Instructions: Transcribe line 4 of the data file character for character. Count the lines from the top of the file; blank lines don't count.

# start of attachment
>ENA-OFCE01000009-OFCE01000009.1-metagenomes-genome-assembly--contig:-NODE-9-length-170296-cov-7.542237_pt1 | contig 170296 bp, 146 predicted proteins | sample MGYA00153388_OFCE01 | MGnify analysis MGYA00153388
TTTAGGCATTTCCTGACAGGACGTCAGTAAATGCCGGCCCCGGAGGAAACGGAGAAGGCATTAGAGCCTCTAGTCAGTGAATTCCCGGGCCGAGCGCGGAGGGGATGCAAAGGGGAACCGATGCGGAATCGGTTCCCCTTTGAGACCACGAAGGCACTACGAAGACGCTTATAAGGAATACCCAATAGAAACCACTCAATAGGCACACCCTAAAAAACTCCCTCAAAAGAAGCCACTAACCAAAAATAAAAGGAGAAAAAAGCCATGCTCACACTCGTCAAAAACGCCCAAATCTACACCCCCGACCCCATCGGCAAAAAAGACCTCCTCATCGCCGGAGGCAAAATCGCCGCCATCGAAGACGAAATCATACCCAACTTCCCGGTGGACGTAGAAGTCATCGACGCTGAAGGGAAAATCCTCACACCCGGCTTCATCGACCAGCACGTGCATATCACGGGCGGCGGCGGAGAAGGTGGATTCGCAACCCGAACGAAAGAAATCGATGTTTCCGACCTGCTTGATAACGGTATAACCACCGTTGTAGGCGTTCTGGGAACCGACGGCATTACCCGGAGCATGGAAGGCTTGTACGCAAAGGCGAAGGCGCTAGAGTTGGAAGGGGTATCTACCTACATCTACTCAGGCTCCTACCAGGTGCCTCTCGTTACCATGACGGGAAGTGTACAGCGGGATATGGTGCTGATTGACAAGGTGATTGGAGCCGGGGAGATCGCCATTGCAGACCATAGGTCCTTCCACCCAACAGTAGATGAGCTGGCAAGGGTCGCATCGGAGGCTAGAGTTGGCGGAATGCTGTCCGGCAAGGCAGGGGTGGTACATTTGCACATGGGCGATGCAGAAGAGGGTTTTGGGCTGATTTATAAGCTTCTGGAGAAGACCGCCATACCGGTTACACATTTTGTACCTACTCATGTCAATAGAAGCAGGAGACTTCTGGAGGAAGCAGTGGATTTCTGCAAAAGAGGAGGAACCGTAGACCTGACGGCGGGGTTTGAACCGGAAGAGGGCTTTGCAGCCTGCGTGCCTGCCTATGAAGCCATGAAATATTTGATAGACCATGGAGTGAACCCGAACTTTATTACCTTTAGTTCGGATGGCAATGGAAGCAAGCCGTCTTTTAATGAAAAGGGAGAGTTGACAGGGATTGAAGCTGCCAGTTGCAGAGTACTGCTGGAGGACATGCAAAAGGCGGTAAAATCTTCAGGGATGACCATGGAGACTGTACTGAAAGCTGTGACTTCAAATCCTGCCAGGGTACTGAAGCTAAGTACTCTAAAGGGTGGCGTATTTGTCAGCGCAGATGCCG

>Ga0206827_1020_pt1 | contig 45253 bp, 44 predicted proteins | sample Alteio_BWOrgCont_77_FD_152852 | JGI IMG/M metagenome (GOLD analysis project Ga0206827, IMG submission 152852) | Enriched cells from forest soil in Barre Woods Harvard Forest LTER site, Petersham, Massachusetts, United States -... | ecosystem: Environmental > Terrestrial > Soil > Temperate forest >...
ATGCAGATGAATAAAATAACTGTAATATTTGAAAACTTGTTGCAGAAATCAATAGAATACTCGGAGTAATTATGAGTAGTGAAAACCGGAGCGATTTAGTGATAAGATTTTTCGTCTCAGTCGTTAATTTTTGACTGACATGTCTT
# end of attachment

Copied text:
ATGCAGATGAATAAAATAACTGTAATATTTGAAAACTTGTTGCAGAAATCAATAGAATACTCGGAGTAATTATGAGTAGTGAAAACCGGAGCGATTTAGTGATAAGATTTTTCGTCTCAGTCGTTAATTTTTGACTGACATGTCTT